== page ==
• A.

      Transamination

    • B.

      Oxidative deamination

    • C.

      Decarboxylation

    • D.

      Methylation

    • E.

      Hydroxylation

    Correct Answer
    C. Decarboxylation
    Explanation
    Decarboxylation is the common chemical reaction used in the synthesis of GABA, histamine, and serotonin. Decarboxylation involves the removal of a carboxyl group from a molecule, resulting in the formation of a new compound. In the synthesis of GABA, histamine, and serotonin, decarboxylation is responsible for the conversion of precursor molecules into their respective neurotransmitters. This reaction plays a crucial role in the regulation of various physiological processes in the body.

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  • 37. 

    Which of the following amino acid derivatives are stress hormones

    • A.

      Melatonin and histamine

    • B.

      Dopamine and glutamate

    • C.

      Histamine and norepinephrine

    • D.

      Epinephrine and serotonin

    • E.

      Norepinephrine and dopamine

    Correct Answer
    E. Norepinephrine and dopamine
    Explanation
    Norepinephrine and dopamine are both stress hormones. Norepinephrine is released in response to stress and is involved in the "fight or flight" response. It increases heart rate, blood pressure, and blood sugar levels. Dopamine is also involved in the stress response and plays a role in motivation, reward, and movement. Both norepinephrine and dopamine help the body cope with stress and prepare for action.

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  • 38. 

    Physiological functions of nitric oxide include:

    • A.

      Vasodilation and stimulation of gastric acid release

    • B.

      Neurotransmission and regulation of liver metabolism

    • C.

      Stimulation of bile acid release and neuromodulation

    • D.

      Neurotransmission and vasodilation

    • E.

      None of the above

    Correct Answer
    D. Neurotransmission and vasodilation
    Explanation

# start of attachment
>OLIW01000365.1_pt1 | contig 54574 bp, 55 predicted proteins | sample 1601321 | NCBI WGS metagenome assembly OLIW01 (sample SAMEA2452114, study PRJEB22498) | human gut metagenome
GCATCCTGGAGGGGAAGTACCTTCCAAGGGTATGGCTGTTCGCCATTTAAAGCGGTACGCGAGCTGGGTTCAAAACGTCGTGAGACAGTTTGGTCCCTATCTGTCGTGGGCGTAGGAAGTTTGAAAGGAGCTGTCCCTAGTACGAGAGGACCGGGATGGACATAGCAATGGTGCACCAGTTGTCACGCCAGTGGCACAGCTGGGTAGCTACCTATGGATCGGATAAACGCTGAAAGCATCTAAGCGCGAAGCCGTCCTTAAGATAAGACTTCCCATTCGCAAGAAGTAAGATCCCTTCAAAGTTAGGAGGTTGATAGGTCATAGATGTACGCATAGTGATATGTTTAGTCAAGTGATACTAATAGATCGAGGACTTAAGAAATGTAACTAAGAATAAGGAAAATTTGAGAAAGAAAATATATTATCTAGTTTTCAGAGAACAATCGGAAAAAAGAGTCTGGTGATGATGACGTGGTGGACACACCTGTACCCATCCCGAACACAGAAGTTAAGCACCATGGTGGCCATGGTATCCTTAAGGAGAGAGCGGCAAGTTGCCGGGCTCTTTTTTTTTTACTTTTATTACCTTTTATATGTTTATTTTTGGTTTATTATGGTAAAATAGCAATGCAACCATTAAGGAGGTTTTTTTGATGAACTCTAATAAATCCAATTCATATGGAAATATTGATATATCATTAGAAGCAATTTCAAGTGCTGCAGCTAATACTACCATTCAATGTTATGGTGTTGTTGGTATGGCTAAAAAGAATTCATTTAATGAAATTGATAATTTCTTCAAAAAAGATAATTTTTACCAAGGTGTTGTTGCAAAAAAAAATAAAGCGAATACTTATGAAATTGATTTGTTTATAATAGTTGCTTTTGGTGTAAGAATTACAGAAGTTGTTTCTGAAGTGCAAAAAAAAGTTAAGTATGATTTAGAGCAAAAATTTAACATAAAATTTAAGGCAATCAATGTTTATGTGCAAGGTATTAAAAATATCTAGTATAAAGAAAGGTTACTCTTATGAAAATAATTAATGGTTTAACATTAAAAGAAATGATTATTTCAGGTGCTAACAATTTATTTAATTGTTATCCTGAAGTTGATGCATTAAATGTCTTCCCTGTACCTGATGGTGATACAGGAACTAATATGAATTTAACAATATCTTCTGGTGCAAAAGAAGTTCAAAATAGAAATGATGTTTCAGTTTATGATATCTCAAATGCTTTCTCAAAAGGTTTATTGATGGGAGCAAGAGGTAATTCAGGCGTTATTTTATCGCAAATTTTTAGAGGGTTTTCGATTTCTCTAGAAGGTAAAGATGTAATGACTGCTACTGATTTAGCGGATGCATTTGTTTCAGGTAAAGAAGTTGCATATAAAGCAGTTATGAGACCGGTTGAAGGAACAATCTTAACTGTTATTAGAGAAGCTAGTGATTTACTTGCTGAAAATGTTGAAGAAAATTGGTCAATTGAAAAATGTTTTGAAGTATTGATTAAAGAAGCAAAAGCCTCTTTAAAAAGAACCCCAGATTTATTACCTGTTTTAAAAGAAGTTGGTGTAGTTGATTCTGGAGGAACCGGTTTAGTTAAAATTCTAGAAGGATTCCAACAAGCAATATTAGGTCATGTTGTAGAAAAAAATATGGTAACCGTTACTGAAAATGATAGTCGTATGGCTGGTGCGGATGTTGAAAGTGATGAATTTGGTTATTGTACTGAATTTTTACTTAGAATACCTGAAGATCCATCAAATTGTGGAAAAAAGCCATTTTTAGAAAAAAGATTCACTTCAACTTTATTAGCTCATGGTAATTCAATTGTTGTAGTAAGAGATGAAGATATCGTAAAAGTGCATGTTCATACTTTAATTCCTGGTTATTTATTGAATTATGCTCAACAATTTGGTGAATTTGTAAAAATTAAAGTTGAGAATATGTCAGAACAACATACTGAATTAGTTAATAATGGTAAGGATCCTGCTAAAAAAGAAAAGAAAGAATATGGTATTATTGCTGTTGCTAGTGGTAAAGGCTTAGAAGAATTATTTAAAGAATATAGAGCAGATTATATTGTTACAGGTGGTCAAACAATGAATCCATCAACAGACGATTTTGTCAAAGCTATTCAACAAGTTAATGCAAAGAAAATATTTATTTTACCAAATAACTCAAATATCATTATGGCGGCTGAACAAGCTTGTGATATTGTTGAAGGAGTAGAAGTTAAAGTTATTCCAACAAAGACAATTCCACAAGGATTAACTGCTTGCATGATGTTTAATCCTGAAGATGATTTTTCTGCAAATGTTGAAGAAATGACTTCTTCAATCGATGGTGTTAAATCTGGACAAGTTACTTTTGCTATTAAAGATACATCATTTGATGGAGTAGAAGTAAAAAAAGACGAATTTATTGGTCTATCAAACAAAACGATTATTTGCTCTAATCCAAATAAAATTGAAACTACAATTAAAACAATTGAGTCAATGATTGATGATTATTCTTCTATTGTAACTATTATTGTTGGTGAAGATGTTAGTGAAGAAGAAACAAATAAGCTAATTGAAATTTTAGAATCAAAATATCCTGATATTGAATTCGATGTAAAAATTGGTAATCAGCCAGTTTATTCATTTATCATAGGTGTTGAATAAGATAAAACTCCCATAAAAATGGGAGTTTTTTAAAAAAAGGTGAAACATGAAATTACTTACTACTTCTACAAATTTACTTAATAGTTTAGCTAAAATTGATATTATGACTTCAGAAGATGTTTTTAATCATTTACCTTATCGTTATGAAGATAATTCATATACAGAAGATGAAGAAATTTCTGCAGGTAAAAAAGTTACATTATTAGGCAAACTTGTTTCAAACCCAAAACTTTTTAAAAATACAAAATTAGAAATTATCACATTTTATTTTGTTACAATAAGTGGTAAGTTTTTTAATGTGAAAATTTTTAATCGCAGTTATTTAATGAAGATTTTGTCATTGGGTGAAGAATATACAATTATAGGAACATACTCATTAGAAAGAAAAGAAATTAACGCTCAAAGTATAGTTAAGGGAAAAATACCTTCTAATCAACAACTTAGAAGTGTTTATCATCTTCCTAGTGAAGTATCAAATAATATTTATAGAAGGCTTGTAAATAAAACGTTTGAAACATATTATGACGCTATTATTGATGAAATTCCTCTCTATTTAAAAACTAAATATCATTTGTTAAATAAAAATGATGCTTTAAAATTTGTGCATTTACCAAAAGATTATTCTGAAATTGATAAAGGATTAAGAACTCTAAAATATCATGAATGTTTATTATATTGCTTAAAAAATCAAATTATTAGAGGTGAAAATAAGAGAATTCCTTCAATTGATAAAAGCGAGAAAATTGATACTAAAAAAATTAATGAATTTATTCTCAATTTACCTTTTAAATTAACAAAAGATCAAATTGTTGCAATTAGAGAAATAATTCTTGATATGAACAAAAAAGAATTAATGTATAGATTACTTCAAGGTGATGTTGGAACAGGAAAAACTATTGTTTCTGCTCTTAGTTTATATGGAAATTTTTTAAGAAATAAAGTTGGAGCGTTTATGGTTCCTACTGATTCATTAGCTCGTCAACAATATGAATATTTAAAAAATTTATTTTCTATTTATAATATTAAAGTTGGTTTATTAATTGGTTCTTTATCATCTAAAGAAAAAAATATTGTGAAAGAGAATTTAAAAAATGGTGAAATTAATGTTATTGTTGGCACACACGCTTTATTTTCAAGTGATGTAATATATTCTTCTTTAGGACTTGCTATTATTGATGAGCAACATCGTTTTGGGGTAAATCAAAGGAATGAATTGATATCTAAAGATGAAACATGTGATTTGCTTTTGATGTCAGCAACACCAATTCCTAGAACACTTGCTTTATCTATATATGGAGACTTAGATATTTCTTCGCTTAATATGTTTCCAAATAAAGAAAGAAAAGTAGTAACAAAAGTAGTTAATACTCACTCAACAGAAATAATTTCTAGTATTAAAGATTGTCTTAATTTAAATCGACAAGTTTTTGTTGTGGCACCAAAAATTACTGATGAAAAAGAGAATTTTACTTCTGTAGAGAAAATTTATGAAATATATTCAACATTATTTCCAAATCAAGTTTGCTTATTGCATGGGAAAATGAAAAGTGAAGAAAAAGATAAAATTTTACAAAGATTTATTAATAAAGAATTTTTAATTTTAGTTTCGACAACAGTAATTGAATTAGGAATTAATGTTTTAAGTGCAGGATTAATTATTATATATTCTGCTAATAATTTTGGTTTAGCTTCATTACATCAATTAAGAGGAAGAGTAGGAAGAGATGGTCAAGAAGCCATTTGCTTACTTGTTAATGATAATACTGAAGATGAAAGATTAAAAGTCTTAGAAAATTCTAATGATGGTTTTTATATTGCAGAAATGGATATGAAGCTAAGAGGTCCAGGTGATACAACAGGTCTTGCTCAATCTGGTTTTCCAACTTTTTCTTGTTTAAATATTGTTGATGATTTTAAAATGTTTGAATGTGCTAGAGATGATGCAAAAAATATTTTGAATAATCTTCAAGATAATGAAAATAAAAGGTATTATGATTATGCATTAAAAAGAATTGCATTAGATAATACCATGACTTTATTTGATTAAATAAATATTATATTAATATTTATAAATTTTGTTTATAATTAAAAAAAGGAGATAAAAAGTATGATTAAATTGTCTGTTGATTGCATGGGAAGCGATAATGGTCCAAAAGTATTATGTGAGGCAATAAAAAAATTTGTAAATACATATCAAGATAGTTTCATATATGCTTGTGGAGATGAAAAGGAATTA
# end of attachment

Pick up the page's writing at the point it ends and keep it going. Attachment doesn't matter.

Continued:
Nitric oxide is known to have various physiological functions. One of its functions is neurotransmission, which means it acts as a signaling molecule in the nervous system. It helps in the communication between nerve cells. Another function is vasodilation, which refers to the widening of blood vessels, allowing for increased blood flow. Nitric oxide helps in relaxing the smooth muscles of blood vessels, leading to vasodilation. Therefore, the correct answer is neurotransmission and vasodilation.

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  • 39. 

    Which of the following is the precursor to developed bone tissue?

    • A.

      Fibrous Cartilage

    • B.

      Elastic Cartilage

    • C.

      Hyaline Cartilage

    • D.

      Articular Cartilage

    • E.

      SOX9

    Correct Answer
    C. Hyaline Cartilage
    Explanation
    Hyaline cartilage is the precursor to developed bone tissue. During bone development, hyaline cartilage serves as a template for bone formation. It provides a scaffold for bone cells to deposit new bone tissue. As the bone grows, the hyaline cartilage is gradually replaced by bone cells, resulting in the formation of mature bone tissue. The other options, fibrous cartilage, elastic cartilage, articular cartilage, and SOX9, are not directly involved in the precursor process of bone tissue development.